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Felix Castor
Felix Castor is the main character of a series of novels written by sometime Hellblazer and Lucifer author Mike Carey. He appears in the following novels:
  • The Devil You Know
  • Vicious Circle
  • Dead Men's Boots
  • Thicker Than Water
  • The Naming of the Beasts

The genre can only be described as "exorcist noir:" it's got elements of Our Ghosts Are Different and Film Noir. Castor, known as "Fix" to his friends, is a for-hire exorcist who deals with ghosts that have risen en masse in the last century.

The series is largely set in London, England; there's quite a lot of Scenery Porn and paragraphs dedicated to describing London streets, landmarks, and architecture.

According to Word of God, a sixth installment will be out in late 2011, which will either be the end of the series or at least of the current arc, and in which (more or less) All Will Be Revealed.

The series uses the following tropes:

  • Anti-Hero: Castor fights dirty, banishes ghosts without a thought to giving them resolution, and will consign people he doesn't like to death with nary a second thought. After the first book, he starts caring about giving ghosts resolution after he realizes that they're not just mindless psychic imprints. He's still a bit of a bastard, though.
  • Anti-Villain: In Dead Men's Boots, Aaron Silver, the old ghost of an East London mobster, started a possession racket involving, ultimately, hundreds of ghosts of criminals who would steal living bodies. After the other ghosts take turns possessing his two year old son and damaging the child for life, he resolves to arrange their destruction from behind the scenes, feeding hints and assistance to exorcists. He may be a bad, bad guy who set monsters loose on the world, but he still reads bedtime stories to his developmentally damaged son.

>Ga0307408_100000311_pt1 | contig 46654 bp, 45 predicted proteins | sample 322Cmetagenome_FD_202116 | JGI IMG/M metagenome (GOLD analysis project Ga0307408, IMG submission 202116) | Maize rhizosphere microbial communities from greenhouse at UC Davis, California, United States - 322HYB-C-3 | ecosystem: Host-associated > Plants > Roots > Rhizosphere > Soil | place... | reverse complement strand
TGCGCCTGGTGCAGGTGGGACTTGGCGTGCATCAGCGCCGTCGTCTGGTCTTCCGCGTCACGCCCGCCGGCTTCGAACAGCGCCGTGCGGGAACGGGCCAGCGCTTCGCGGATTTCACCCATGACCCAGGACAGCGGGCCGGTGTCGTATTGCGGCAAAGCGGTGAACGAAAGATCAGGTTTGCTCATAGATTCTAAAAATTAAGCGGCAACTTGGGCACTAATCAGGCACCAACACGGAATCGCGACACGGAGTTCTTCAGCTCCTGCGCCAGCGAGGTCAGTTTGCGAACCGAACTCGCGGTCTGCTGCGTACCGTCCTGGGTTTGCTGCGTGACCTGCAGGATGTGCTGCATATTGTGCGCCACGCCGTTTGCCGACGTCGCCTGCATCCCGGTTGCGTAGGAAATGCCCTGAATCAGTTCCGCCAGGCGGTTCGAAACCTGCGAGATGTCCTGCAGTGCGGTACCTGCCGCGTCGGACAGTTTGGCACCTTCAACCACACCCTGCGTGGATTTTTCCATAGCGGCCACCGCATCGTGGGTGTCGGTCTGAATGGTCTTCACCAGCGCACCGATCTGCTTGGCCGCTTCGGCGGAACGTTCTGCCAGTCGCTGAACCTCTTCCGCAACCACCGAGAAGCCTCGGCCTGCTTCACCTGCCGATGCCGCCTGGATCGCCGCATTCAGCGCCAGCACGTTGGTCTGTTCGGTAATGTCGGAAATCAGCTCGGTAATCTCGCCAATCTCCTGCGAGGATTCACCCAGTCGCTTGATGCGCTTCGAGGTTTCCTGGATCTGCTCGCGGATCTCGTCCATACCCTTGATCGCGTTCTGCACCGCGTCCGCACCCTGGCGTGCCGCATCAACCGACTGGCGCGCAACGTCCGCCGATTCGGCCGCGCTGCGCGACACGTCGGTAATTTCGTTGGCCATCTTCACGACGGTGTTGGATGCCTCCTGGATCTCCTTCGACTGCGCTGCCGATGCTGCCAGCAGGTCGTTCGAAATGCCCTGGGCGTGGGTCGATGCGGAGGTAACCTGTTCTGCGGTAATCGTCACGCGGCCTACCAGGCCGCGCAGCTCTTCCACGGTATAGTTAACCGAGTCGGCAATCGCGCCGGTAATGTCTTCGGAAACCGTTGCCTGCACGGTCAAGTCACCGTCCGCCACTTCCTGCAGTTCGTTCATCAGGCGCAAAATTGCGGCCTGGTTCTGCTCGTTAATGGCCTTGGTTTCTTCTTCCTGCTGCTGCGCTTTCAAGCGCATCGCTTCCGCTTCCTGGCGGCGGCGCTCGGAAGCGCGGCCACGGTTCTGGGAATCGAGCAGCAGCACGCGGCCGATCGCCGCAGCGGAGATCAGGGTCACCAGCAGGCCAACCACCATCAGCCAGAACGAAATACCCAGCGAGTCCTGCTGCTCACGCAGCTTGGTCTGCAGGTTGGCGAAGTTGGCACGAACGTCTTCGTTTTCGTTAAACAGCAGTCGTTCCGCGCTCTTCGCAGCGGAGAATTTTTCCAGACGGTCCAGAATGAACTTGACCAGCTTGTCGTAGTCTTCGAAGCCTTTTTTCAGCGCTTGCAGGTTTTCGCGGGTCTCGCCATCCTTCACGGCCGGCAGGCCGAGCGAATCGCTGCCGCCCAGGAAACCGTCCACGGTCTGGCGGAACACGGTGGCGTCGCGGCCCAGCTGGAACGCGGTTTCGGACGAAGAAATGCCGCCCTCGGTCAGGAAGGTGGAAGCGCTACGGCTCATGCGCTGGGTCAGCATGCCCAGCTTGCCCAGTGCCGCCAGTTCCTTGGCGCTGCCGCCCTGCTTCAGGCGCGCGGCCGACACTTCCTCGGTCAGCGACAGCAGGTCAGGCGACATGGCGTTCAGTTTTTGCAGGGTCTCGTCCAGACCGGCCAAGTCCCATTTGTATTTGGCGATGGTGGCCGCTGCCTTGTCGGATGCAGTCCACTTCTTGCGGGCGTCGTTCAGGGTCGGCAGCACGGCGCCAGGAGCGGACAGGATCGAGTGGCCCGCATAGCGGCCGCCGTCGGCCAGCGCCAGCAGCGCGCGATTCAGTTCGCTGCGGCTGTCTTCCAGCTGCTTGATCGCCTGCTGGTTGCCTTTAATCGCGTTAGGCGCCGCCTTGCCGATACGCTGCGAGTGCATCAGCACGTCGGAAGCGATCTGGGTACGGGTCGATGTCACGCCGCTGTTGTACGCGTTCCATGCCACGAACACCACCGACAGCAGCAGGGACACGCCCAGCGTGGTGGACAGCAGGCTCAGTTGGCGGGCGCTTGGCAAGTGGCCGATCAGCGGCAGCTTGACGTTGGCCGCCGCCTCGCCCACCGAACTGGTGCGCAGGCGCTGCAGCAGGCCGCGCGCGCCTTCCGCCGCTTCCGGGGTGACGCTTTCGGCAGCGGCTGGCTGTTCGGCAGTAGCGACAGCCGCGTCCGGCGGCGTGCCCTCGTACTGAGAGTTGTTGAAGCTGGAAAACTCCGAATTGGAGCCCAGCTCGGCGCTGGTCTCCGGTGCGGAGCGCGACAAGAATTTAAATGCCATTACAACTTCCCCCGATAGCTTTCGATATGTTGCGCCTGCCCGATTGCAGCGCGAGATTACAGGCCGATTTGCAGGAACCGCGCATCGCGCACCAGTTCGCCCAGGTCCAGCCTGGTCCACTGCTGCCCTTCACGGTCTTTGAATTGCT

• Arc Words: Thicker Than Water has the creepy "Now it bleeds", which manages to keep getting creepier and creepier as the story develops and the backstory is revealed.
  • The Atoner: About half the cast in some form, including Fix himself, though it takes him awhile to get there.
  • Awesome by Analysis: Nicky Heath and Jenna-Jane Mulbridge.
  • Ax-Crazy: Myriam Kale.
  • Beware the Nice Ones: Pen, Castor's friend/landlady/lingering object of (unrequited) love, may seem like a Granola Girl most of the time, but you don't want to make her angry. Also once took down a demon with bullets made from rosary beads. Susan Book can be this when roused.
  • Captain Ersatz: Castor bears a notable resemblance to John Constantine, a character Carey also wrote for a while, drawing on his own Liverpool-to-London background for both. (Fix also gets part of Carey's own Oxford degree, before dropping out to Walk the Earth a while). Ajulutsikael also has some points of similarity with Carey's take on Mazikeen in Lucifer and with Hellblazer's succubus Chantinelle.
  • The Chessmaster: Jenna-Jane and Church Militant leader Father Gwillam. And Asmodeus.
  • Church Militant: The Anathemata Curialis (technically excommunicated).
  • Conspiracy Kitchen Sink: How Nicky Heath sees the world. He's not always wrong.
  • Deadpan Snarker: Castor faces down everything from thugs to werewolves to demons from Hell with the same quippy attitude. Proving to be amusing has arguably saved his life more than once. Also Asmodeus, when not raging against his confinement. Also literally deadpan with Nicky, and appears to be a near-endemic condition in the police force, at least once into command level.